Bust A Gut

Unsurprisingly, perhaps, he also possesses a very substantial weight of shot; large-and-in-charge serve, hefty forehand, and a backhand that looks shockingly like Robin Soderling’s (if not in quality than certainly in trajectory). I haven’t had a chance to see Menendez play this week (or ever), so I’ll just run with that ignorance and blissfully predict Camilo will score the upset here. After all, the guy’s already 6-0 on the year and has beaten two players even more highly ranked than Menendez-Maceiras this week. And if he wins this match, maybe they’ll even spell his name right during the post-match interview.

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Sao Paulo Challenger Quarterfinal Recap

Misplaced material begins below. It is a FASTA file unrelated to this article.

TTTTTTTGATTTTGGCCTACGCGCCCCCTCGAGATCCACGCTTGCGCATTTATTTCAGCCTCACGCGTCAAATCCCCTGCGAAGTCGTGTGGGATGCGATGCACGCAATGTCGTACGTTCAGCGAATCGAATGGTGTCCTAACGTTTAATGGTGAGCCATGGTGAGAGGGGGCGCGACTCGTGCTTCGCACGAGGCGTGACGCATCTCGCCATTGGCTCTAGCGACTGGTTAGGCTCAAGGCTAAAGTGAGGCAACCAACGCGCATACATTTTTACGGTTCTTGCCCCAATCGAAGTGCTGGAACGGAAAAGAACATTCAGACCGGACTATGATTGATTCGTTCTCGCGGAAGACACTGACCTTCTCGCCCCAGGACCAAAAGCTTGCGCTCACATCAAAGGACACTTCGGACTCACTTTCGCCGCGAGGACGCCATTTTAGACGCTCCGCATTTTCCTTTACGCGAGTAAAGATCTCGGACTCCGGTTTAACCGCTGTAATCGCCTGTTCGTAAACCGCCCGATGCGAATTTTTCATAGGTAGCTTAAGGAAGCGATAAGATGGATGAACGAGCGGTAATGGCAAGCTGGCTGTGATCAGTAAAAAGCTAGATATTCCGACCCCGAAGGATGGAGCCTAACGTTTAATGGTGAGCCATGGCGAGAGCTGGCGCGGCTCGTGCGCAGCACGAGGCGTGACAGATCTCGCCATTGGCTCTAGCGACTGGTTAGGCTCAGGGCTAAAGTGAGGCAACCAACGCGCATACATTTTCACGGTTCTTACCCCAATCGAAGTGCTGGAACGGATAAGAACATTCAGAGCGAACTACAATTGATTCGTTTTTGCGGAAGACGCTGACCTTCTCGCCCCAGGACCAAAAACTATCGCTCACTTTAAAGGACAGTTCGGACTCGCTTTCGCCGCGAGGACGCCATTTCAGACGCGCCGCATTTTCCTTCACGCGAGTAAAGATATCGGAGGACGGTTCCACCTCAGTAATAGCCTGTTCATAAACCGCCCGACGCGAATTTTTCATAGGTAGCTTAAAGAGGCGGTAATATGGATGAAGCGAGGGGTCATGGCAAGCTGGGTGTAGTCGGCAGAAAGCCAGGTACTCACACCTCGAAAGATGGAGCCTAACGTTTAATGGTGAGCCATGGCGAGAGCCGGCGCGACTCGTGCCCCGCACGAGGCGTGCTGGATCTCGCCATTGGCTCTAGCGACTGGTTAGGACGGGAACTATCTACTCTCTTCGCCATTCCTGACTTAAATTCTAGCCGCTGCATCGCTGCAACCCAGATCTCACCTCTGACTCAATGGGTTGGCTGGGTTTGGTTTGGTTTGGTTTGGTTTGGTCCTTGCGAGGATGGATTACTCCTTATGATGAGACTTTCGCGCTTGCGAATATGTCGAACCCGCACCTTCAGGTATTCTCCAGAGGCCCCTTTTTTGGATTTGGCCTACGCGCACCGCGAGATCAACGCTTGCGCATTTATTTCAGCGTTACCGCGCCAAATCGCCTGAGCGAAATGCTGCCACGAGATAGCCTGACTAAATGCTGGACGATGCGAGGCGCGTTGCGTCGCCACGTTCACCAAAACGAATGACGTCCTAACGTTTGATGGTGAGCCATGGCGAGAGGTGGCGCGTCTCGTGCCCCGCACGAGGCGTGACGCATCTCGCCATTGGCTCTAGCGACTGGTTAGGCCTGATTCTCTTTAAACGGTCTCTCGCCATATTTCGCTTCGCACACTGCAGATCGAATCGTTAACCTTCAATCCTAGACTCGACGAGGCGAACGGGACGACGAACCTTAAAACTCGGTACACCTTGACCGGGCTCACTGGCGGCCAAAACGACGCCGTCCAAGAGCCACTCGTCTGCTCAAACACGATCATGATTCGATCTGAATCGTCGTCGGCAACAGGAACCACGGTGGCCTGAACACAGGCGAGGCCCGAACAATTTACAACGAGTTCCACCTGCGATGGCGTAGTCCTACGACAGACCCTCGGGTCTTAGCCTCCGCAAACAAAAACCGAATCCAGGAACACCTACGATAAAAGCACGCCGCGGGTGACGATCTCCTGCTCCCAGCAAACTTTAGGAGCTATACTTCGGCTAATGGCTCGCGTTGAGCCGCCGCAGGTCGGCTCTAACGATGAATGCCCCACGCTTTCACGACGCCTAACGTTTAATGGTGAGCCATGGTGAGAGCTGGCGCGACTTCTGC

Yesterday I saw the best match of (the week-old) 2011. Today I saw the craziest – although I missed the Falla-Nishikori lunacy in Chennai, it should be said.  But even if I had seen that particular Indian insanity, this match still might out-crazy it. 

I’m speaking, of course, about today’s calamitous quarterfinal between third-seeded Joao Souza and seventh seed Federico Delbonis at the $100,000 Sao Paulo Challenger.  Total loco-motion.

We’ll pick up the action in the first set tiebreak. Souza got the mini-break on the first point but relinquished it on the sixth, and we moved forth on serve until Souza served at 4-5.  The 22-year-old came to net on a good approach that Delbonis met with a better reply, a superb low backhand slice that Joao couldn’t half-volley, giving the 20-year-old Argentinian two set points.  Sousa saved the first with an ace, but Delbo converted the next one on his serve with a couple of forcing forehands, the second of which Joao hit long.  First set to Delbonis 76(5).